In his keynote speech to the Roundtable on Sustainable Palm Oil, October 2004, the then Indonesian agriculture minister, Bungaran Saragih, admitted the dangers of herbicides use in oil palm plantations(1). Around 25 different pesticides are used in oil palm plantations, but monitoring is difficult due to lack of control and documentation(2).
The main concern about paraquat is its risks to plantation workers. Although incidents also occur in the North, lack of proper conditions of use in many developing countries, where label instructions and recommendations for use may not be well observed, is a particular concern. Plantation workers are often employed for long periods, working up to 10 months in a year, six days a week and therefore subjected to regular exposure to toxins.
In March 2002, Pesticide Action Network Asia Pacific and Tenaganita, a Malaysia-based workers' rights organisation, launched their study on pesticides poisoning in Malaysia's plantations(3). This highlighted the suffering of women plantation workers, who work daily as pesticide sprayers. The acute paraquat poisoning symptoms include nosebleeds, eye irritation, contact dermatitis, skin irritation and sores, nail discoloration, nail loss and abdominal ulceration.
Paraquat is banned or restricted in Austria, Denmark, Finland, Sweden, Hungary and Slovenia. Among developing countries, Indonesia, in addition to North Korea and Togo, has applied severe restrictions upon its use(4). Malaysia, the biggest producer of palm oil, is reconsidering its ban on paraquat as it approaches the end of a 2-year phase-out period. This represents a clear case of backtracking on a decision - for which it was applauded - taken in August 2002. It is thought to have been the result of strong opposition to the ban by the Malaysian Palm Oil Association and the agro-chemical industry. Under Indonesia's regulation, only people who have been trained and certified are allowed to use paraquat. However, in reality, training is often minimal and protective clothing - where provided - is impractical. It is also difficult to prove that untrained and uncertified workers are not using the chemical.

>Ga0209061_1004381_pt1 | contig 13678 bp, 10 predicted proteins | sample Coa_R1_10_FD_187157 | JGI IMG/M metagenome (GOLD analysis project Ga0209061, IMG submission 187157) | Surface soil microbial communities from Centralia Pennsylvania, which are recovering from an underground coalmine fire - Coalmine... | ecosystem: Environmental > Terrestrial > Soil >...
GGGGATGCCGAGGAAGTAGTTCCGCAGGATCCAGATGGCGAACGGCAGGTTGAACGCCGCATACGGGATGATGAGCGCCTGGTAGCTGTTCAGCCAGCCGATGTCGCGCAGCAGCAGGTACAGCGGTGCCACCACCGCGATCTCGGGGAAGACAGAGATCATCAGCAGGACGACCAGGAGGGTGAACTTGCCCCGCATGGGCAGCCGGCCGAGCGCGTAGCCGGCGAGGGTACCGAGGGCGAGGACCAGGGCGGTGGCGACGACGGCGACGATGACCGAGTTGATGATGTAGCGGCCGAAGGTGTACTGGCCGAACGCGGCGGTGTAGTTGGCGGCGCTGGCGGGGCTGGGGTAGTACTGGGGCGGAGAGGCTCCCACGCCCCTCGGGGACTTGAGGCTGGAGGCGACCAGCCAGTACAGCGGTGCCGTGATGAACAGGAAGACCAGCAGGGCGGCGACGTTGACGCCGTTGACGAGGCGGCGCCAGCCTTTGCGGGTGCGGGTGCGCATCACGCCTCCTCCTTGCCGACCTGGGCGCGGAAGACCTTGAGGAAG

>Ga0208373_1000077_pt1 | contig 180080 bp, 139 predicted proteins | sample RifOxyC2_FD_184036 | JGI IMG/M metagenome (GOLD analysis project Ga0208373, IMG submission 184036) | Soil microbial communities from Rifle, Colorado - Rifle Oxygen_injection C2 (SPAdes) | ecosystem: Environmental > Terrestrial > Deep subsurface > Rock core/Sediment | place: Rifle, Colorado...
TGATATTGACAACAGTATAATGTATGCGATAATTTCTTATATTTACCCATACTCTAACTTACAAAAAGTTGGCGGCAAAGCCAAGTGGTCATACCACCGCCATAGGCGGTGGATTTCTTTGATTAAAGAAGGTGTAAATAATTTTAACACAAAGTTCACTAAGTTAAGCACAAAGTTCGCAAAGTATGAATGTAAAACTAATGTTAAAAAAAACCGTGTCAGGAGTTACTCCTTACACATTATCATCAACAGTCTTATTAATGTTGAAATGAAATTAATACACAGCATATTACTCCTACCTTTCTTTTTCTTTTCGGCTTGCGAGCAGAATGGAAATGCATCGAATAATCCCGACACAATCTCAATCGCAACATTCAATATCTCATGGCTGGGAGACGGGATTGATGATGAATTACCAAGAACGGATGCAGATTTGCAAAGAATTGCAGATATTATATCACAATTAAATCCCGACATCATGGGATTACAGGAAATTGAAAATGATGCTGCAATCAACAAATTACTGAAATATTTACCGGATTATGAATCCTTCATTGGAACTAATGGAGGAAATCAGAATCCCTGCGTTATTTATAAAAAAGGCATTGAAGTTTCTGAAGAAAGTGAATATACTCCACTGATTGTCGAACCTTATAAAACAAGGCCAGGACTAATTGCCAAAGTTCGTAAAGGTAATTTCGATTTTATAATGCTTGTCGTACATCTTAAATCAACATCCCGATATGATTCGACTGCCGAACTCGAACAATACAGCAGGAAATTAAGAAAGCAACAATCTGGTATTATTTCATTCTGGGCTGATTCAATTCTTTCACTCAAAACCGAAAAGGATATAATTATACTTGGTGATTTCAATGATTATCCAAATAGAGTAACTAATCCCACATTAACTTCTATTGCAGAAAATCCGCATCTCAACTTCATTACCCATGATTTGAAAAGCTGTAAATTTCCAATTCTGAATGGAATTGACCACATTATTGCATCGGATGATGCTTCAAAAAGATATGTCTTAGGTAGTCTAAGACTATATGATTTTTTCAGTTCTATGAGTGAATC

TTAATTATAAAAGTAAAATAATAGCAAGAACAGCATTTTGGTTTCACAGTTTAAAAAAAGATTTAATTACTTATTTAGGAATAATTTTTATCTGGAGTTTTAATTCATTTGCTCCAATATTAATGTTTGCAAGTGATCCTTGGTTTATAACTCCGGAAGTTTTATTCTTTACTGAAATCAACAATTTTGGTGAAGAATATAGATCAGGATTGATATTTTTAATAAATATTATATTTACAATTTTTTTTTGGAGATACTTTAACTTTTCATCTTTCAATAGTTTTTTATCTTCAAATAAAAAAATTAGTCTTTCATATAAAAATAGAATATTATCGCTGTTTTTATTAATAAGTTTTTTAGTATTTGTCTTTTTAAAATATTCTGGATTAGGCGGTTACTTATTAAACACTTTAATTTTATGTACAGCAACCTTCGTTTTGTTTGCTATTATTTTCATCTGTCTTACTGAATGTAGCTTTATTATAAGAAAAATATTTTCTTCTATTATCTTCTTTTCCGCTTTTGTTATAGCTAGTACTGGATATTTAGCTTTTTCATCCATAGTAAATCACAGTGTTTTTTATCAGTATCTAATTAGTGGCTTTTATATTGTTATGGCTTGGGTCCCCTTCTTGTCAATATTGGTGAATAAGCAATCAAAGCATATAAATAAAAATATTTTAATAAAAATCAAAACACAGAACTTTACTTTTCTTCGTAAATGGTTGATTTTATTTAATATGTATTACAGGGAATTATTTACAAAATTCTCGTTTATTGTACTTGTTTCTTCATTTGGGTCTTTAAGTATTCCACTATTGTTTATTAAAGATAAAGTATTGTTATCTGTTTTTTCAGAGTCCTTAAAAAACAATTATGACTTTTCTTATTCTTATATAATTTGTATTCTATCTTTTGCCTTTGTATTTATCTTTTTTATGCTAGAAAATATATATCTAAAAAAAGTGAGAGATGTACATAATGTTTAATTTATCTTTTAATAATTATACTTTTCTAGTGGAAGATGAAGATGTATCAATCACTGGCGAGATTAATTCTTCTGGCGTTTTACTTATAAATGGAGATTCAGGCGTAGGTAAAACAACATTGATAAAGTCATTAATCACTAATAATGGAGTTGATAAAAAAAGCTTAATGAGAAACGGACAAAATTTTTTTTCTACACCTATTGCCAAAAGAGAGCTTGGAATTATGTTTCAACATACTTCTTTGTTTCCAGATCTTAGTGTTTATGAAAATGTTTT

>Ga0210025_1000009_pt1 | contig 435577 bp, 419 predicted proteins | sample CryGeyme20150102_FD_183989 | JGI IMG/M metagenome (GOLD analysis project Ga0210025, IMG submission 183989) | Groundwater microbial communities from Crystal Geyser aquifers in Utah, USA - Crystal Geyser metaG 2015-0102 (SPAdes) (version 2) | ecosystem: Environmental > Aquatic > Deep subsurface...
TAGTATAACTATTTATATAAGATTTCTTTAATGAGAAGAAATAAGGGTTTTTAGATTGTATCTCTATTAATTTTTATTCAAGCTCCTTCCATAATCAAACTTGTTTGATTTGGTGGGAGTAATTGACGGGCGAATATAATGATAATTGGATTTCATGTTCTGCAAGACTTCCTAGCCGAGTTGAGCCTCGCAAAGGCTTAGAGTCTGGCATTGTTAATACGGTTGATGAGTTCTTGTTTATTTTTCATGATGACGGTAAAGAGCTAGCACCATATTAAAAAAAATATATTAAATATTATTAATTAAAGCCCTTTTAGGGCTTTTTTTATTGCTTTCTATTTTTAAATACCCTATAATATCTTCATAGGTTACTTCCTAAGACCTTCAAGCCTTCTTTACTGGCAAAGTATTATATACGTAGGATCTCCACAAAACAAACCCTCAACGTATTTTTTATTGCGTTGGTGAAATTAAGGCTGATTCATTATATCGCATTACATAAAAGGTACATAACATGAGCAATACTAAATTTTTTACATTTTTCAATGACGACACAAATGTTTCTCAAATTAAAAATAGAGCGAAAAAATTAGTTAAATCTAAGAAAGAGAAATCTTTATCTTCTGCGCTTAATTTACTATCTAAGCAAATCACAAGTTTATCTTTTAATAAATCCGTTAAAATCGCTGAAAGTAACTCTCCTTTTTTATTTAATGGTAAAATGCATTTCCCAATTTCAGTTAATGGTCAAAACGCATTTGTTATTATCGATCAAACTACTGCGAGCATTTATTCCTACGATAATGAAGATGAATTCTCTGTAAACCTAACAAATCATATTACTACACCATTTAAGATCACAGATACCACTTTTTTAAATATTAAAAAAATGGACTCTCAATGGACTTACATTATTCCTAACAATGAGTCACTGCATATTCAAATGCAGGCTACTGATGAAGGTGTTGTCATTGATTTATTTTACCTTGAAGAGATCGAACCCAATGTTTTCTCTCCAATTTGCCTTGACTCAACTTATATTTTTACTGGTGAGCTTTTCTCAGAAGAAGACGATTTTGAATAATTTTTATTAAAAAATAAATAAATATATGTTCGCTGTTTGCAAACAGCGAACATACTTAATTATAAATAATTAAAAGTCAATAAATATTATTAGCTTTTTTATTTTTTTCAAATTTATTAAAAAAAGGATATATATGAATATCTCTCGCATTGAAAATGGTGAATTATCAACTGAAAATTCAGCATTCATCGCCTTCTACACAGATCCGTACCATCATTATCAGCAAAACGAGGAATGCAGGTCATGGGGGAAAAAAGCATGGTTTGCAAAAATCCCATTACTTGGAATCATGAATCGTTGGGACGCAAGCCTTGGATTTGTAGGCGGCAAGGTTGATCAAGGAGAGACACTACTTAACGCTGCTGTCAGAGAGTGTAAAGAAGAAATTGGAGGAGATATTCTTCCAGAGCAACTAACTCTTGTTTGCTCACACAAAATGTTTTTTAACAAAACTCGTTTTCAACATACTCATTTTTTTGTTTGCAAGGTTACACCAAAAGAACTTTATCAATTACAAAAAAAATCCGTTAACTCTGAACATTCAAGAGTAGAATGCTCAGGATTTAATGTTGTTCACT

In addition to concerns about the health and safety of plantation workers, there are issues about water pollution associated with paraquat and glyphosate. Manufacturers claim that both chemicals are harmless to people and wildlife after spraying as they are rapidly absorbed by plants and inactivated by contact with the soil. However, in parts of Indonesia where the rainfall is often very high, herbicides can be washed into streams and rivers which provide the only source of water for all household needs - including drinking - for villages around the plantations. Furthermore, the herbicides do not bind to sandy soils.
2) Friends of the Earth. 2005. Greasy palms. www.foe.co.uk/resource/reports/greasy_palms_impacts.pdf
3) Poisoned and Silenced - the Study of Pesticides Poisoning in the Plantations, quoted in Pesticide Monitor, Vol 2, No 3/6, July 2002. ISSN: 1394-7400
4) PAN AP Letter to Malaysian Prime Minister to stay firm on paraquat ban, 18th April 2005
6) Glyphosate has been a name of three related products. Glyphosate-isopropylammonium and glyphosate-sesquisodium have been patented by Monsanto and glyphosate-trimesium patented by ICI (now Zeneca). Source: Glyphosate fact sheet. Pesticides News. www.pan-uk.org/pestnews/actives/glyphosa.htm
7) PAN UK in www.pan-uk.org/pestnews/actives/glyphosa.htm
8) Richard S, Moslemi S, Sipahutar H, Benachour N, Seralini GE. 2005. Differential effects of glyphosate and Roundup on human placental cells and aromatase Environ Health Perspect: doi:10.1289/ehp.7728. [Online 25/Feb/05]
9) ISIS Press Release 7th March 2005. Glyphosate Toxic & Roundup Worse in www.i-sis.org.uk/GTARW.php
10) PAN AP Press Release www.panap.net/highlightsA.cfm?id=21&hiliteid=HILITE21